How can I prevent my heart from further damage regarding concentric left ventricular hypertrophy?  Will EECP help?

Dear Doctor,
I have few questions regarding my heart echocardiography test. The results are as follows: LV size and systolic functions are normal with EF of 67%. There is mild concentric LV hypertrophy. The diastolic filling pattern is normal of the age of the patient. RV is normal in size and function. Left Atrium is normal in size. Right Atrium is normal in size and function. Aortic valve is tri-leaflet and appears structurally normal. No aortic stenosis or regurgitation. There is trace to mild mitral regurgitation. Trace tricuspid regurgitation present. Pulmonic valve is normal. Pericardium is normal. There is no pericardial effusion. IVSd 12.41 mm LVPWd 12.41 mm Lateral wall of LV is Dyskinetic at stress test.

I did both at rest and stress echocardiogram. At rest is normal and at stress it shows as above.

I am taking Ramipril 10 mg daily. I had been taking Ramipril since 15 years starting from 5 mg.

I am 65 years of age, 180 lbs with 5′ 10″ height. My BP is controlled. Systolic stay between 130-146 Diastolic between 70-88 and pulse rate between 57-70. I consider myself an active person. Walk at least 30 minutes per day with balanced diet. My question is how to prevent my heart from further damage especially to concentric left ventricular hypertrophy? Is there any way I can regress it? I received an advice for EECP also, but I am reluctant to go ahead with that. Does EECP really good and helpful to me? Please advise. Thank you in anticipation. With regards.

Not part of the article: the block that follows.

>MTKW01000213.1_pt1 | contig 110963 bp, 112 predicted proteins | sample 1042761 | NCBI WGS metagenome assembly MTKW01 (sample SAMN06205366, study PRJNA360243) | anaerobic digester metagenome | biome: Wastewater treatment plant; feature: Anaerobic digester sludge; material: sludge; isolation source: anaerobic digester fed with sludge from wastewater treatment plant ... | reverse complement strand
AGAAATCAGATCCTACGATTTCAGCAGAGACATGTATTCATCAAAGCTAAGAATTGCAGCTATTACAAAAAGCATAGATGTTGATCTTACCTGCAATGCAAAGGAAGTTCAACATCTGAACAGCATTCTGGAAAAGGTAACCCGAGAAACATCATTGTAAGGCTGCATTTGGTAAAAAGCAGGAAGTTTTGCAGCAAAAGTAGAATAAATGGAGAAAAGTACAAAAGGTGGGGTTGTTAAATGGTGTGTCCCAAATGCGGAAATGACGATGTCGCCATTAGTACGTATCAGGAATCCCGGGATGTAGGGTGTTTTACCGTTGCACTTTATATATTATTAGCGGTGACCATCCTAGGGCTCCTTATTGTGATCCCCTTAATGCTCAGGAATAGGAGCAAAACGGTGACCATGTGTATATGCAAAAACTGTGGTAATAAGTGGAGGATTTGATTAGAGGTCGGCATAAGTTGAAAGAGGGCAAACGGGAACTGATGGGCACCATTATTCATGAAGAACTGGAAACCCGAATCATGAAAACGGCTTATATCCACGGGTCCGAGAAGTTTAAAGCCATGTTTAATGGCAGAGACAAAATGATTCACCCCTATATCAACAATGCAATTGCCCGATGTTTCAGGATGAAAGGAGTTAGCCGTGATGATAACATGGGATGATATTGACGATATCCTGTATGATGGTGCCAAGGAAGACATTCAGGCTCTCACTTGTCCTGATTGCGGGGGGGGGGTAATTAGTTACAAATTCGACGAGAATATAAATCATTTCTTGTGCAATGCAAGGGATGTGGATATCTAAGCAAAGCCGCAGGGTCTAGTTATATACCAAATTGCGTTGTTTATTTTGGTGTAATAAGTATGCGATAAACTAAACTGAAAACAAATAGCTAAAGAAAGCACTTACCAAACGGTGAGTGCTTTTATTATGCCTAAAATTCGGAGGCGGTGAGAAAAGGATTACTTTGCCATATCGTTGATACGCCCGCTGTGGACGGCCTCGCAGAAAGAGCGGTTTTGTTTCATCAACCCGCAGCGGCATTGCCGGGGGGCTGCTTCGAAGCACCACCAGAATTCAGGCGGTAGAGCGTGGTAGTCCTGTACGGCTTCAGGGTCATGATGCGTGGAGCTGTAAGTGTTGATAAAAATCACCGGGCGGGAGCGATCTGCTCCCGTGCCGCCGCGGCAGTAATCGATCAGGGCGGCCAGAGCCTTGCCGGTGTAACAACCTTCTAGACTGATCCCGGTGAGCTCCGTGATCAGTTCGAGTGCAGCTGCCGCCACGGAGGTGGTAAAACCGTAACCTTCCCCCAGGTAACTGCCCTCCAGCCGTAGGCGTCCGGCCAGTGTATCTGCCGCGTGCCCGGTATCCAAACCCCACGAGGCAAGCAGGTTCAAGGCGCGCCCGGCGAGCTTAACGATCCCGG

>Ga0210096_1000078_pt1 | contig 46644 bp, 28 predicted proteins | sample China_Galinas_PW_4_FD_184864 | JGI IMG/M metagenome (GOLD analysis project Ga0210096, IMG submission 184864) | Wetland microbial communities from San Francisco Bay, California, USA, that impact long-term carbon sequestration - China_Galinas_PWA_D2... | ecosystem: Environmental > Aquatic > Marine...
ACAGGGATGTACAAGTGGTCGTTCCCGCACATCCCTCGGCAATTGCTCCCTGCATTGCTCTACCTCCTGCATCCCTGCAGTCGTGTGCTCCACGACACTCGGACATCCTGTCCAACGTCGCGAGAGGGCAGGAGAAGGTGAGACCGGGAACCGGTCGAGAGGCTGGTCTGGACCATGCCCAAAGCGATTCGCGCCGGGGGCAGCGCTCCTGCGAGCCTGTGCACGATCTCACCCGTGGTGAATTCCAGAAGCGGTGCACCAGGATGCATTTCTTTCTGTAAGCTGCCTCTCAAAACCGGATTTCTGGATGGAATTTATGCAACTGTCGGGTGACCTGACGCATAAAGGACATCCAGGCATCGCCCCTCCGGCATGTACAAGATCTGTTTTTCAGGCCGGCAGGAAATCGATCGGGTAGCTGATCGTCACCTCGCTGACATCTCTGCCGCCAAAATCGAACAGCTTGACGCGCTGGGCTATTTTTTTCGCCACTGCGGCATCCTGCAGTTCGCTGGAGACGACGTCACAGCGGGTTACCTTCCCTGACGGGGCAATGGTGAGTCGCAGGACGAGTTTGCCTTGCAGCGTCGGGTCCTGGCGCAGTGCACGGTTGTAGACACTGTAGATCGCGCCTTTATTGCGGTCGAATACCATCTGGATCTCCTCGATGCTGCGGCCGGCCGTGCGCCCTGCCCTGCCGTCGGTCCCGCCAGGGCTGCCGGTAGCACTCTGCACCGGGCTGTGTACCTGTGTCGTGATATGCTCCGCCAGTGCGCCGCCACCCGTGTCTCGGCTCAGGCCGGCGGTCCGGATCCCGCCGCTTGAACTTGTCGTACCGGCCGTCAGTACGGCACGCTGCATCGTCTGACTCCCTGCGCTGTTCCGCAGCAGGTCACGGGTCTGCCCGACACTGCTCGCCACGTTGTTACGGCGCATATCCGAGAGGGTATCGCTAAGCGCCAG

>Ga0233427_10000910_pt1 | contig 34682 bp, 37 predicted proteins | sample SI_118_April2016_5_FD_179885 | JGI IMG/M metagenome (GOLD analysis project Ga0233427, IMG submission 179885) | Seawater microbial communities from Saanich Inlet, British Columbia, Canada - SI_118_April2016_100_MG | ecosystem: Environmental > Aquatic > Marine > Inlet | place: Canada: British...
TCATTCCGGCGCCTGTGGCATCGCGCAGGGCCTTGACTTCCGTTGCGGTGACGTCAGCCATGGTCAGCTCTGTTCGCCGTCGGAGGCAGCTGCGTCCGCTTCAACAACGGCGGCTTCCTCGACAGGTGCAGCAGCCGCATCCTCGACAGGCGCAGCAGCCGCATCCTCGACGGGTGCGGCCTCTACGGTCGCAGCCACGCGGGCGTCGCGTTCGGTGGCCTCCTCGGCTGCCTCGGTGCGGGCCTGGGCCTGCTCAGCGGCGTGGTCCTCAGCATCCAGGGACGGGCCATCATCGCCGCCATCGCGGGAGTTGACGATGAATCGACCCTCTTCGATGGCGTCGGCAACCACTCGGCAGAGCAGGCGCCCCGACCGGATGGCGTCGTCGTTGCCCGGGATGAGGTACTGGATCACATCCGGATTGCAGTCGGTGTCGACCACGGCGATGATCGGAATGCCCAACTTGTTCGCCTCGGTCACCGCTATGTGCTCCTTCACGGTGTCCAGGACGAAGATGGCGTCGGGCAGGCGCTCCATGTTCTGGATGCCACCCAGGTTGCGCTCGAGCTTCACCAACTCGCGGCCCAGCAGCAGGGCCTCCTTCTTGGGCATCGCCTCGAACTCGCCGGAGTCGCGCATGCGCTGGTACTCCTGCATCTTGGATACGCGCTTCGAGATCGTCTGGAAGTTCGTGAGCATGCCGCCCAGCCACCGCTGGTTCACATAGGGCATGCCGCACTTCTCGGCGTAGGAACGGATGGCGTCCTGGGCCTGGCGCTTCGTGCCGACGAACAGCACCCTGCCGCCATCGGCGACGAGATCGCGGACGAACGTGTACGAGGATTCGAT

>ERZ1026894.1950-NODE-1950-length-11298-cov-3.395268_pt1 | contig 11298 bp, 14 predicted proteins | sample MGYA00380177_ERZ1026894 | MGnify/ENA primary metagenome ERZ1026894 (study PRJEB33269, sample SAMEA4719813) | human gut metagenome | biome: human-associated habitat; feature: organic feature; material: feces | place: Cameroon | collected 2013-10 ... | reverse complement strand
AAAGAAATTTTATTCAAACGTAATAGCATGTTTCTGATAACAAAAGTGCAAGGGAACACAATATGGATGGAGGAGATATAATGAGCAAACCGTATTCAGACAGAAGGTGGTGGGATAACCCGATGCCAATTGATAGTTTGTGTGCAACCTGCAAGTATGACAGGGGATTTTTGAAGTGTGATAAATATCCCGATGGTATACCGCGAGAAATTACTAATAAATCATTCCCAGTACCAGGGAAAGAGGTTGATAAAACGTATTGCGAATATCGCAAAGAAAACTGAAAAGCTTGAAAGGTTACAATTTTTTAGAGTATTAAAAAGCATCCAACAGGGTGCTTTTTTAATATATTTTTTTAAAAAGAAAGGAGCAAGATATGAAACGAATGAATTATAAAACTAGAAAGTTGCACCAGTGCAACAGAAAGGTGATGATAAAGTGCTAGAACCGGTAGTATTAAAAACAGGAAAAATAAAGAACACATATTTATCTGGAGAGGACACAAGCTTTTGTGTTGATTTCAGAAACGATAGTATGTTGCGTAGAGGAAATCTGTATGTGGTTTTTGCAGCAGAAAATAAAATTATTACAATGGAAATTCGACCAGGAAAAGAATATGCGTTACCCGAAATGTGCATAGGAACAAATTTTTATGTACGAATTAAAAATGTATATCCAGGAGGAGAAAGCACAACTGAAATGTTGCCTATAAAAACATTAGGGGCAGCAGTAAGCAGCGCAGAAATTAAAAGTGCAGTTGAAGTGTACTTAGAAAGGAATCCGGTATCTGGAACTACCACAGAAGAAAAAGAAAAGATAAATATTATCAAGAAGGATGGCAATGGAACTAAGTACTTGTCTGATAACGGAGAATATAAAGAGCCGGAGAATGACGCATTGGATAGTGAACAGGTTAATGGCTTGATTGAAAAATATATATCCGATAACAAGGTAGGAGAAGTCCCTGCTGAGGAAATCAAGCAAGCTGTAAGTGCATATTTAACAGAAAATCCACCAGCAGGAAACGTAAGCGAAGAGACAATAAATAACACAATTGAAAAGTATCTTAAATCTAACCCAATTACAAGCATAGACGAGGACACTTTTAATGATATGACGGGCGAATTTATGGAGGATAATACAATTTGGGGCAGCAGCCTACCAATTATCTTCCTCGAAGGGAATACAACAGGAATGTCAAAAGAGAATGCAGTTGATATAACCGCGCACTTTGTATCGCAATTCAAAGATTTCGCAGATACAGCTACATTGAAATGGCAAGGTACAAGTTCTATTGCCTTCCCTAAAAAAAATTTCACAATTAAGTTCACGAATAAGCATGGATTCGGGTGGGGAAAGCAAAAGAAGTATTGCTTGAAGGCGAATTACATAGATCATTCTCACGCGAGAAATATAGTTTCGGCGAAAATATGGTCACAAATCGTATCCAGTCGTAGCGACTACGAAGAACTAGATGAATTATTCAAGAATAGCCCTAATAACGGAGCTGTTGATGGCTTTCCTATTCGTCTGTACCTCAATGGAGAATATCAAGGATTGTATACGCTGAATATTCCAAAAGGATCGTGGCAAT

Submitted by Shiva from California on 10/15/2014

by Jose Diez, MD 

Left ventricular hypertrophy or thickening of the heart muscle is a response to excess stress or workload. It can be associated with hypertension or heart valve disease. In some unusual instances, it can be related to other disease processes such as infiltrative diseases or genetic disorders.

According to your history, it seems that the most likely explanation could be hypertension. The use of medications such as ACE inhibitors, for example, Ramipril, can help to control both hypertension and the thickening – hypertrophy. Other agents that can help reduce blood pressure are calcium channel blockers, diuretics, and Angiotensin receptor blockers. Your physicians can direct the best possible combination. The goal would be to maintain the average systolic blood pressure less than 140 mmHg, the lower the better (eg 130 mmHg).

Low sodium intake and active lifestyle are fundamental.

There is no solid evidence for the role of EECP.